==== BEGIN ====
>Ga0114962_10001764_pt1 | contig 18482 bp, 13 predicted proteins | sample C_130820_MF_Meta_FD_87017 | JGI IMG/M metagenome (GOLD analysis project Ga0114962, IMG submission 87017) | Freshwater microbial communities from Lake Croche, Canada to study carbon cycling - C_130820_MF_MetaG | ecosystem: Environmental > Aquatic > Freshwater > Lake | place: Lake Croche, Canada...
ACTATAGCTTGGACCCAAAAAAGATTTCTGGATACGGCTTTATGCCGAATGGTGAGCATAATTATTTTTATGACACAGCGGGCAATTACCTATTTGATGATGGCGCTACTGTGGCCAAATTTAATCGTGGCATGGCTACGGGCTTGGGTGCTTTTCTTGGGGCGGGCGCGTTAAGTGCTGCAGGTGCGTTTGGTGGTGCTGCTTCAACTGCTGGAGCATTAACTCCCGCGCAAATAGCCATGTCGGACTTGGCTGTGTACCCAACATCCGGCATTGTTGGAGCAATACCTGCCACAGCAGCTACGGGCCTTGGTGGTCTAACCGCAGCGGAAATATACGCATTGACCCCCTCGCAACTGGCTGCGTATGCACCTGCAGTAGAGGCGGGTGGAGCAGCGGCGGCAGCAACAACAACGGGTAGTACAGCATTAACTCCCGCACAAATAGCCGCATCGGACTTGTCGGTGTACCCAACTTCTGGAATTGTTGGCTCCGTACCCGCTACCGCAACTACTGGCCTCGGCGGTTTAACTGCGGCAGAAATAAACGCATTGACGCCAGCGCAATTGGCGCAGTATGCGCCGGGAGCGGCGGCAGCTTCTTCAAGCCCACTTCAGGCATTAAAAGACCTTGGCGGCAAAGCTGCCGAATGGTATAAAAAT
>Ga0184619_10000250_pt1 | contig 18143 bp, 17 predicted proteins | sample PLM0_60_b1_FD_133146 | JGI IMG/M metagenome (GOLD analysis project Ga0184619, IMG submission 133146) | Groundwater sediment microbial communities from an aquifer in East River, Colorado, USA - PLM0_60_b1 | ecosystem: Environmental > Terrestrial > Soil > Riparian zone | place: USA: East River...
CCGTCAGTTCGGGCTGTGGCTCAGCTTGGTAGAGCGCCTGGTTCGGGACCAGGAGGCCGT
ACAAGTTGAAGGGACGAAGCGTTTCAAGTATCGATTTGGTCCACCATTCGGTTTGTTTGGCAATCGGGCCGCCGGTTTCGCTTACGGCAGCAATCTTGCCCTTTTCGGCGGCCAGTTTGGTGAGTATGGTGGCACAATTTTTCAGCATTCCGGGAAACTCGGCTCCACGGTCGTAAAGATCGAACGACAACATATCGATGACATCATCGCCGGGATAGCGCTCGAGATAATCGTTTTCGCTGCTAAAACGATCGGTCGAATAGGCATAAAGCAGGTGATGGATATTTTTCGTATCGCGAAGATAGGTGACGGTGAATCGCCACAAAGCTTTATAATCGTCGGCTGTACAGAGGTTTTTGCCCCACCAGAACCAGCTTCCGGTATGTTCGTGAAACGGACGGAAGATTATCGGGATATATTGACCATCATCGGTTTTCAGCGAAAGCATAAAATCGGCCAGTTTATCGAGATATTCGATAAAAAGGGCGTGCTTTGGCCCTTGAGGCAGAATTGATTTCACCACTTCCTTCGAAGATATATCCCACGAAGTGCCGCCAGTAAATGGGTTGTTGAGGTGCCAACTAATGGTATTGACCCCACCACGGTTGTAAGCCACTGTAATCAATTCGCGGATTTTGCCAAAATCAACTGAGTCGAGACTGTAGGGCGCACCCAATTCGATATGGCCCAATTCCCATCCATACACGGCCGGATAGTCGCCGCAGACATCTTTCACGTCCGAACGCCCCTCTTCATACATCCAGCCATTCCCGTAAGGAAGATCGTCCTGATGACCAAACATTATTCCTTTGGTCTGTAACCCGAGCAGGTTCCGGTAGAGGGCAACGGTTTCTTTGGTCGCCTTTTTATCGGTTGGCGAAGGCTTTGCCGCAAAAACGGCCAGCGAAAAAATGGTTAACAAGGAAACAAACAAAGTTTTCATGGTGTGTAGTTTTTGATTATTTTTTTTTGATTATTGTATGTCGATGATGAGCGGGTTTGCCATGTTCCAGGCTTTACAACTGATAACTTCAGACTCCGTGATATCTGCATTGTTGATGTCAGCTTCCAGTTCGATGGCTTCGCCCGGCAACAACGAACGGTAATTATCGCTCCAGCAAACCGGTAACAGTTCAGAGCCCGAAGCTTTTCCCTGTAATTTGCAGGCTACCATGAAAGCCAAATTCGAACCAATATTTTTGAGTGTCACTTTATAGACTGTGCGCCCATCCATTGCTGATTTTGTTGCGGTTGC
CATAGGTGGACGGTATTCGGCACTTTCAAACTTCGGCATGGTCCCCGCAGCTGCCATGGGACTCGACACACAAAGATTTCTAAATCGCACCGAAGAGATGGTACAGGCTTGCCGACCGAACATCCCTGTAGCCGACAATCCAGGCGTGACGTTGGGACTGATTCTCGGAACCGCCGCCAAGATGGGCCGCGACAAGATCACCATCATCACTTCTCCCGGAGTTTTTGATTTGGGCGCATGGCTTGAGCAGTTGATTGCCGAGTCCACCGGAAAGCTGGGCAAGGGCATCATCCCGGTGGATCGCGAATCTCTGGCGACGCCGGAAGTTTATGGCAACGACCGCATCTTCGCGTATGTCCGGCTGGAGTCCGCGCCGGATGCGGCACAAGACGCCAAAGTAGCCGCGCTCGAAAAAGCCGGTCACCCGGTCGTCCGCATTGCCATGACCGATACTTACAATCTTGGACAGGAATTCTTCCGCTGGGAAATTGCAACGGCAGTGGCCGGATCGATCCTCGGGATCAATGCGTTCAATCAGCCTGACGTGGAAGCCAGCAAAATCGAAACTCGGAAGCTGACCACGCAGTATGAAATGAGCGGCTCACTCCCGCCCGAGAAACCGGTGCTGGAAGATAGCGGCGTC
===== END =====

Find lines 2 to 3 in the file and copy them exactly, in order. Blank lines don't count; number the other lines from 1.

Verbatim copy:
ACTATAGCTTGGACCCAAAAAAGATTTCTGGATACGGCTTTATGCCGAATGGTGAGCATAATTATTTTTATGACACAGCGGGCAATTACCTATTTGATGATGGCGCTACTGTGGCCAAATTTAATCGTGGCATGGCTACGGGCTTGGGTGCTTTTCTTGGGGCGGGCGCGTTAAGTGCTGCAGGTGCGTTTGGTGGTGCTGCTTCAACTGCTGGAGCATTAACTCCCGCGCAAATAGCCATGTCGGACTTGGCTGTGTACCCAACATCCGGCATTGTTGGAGCAATACCTGCCACAGCAGCTACGGGCCTTGGTGGTCTAACCGCAGCGGAAATATACGCATTGACCCCCTCGCAACTGGCTGCGTATGCACCTGCAGTAGAGGCGGGTGGAGCAGCGGCGGCAGCAACAACAACGGGTAGTACAGCATTAACTCCCGCACAAATAGCCGCATCGGACTTGTCGGTGTACCCAACTTCTGGAATTGTTGGCTCCGTACCCGCTACCGCAACTACTGGCCTCGGCGGTTTAACTGCGGCAGAAATAAACGCATTGACGCCAGCGCAATTGGCGCAGTATGCGCCGGGAGCGGCGGCAGCTTCTTCAAGCCCACTTCAGGCATTAAAAGACCTTGGCGGCAAAGCTGCCGAATGGTATAAAAAT
>Ga0184619_10000250_pt1 | contig 18143 bp, 17 predicted proteins | sample PLM0_60_b1_FD_133146 | JGI IMG/M metagenome (GOLD analysis project Ga0184619, IMG submission 133146) | Groundwater sediment microbial communities from an aquifer in East River, Colorado, USA - PLM0_60_b1 | ecosystem: Environmental > Terrestrial > Soil > Riparian zone | place: USA: East River...